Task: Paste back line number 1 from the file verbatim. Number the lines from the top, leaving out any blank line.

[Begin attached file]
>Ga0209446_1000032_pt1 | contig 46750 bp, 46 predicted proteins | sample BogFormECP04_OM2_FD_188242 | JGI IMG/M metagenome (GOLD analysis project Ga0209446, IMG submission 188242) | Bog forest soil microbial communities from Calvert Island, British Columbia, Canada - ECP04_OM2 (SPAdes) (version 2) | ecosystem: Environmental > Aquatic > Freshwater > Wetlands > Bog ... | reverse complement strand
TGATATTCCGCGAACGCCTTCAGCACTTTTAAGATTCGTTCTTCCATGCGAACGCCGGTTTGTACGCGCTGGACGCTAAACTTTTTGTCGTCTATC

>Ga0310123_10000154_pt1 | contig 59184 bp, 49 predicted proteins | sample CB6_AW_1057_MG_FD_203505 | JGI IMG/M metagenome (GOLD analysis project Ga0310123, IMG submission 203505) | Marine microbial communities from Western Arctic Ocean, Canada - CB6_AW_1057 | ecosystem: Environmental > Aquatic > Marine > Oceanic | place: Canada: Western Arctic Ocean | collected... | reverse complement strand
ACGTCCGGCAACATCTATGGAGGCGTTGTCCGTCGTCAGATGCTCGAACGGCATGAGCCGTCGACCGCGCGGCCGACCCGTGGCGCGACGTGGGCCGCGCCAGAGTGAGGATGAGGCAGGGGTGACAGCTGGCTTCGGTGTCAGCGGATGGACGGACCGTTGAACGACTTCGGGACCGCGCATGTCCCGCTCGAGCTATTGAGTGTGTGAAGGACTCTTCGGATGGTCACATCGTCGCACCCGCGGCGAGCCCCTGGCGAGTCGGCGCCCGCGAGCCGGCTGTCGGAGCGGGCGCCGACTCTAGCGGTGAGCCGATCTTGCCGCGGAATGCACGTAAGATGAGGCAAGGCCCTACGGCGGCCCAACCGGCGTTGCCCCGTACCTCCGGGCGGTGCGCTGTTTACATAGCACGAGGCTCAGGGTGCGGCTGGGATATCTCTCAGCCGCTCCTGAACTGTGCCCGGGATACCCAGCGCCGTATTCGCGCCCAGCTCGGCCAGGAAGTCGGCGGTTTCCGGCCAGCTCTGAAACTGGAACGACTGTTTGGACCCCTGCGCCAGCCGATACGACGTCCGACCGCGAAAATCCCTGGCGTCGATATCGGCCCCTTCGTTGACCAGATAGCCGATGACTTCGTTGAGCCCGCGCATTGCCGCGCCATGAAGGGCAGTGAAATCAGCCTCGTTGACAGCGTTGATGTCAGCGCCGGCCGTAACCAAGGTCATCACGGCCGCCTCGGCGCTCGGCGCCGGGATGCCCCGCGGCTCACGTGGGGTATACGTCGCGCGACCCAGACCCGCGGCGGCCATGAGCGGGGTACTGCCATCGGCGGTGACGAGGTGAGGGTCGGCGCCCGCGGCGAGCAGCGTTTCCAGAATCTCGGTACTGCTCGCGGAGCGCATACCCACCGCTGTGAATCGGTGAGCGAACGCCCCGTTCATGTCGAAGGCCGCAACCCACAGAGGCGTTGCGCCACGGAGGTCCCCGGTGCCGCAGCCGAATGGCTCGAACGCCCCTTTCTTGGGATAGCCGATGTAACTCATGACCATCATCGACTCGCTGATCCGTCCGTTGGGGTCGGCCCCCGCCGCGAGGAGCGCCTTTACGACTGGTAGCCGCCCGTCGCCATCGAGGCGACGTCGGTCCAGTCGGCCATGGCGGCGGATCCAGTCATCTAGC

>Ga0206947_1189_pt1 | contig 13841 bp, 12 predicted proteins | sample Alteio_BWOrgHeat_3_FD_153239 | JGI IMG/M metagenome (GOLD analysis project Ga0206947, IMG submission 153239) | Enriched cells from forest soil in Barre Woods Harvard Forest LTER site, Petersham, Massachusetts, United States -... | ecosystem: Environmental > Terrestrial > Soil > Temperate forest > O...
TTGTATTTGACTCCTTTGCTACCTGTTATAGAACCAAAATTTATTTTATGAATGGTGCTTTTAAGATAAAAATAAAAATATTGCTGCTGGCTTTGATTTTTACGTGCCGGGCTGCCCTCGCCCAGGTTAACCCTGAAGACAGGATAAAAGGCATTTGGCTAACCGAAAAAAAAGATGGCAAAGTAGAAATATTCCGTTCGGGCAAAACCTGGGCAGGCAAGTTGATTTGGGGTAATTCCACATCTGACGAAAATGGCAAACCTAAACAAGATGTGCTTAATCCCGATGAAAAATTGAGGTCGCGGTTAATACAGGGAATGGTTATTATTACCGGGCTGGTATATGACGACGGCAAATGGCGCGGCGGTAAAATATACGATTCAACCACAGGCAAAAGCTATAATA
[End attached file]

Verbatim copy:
>Ga0209446_1000032_pt1 | contig 46750 bp, 46 predicted proteins | sample BogFormECP04_OM2_FD_188242 | JGI IMG/M metagenome (GOLD analysis project Ga0209446, IMG submission 188242) | Bog forest soil microbial communities from Calvert Island, British Columbia, Canada - ECP04_OM2 (SPAdes) (version 2) | ecosystem: Environmental > Aquatic > Freshwater > Wetlands > Bog ... | reverse complement strand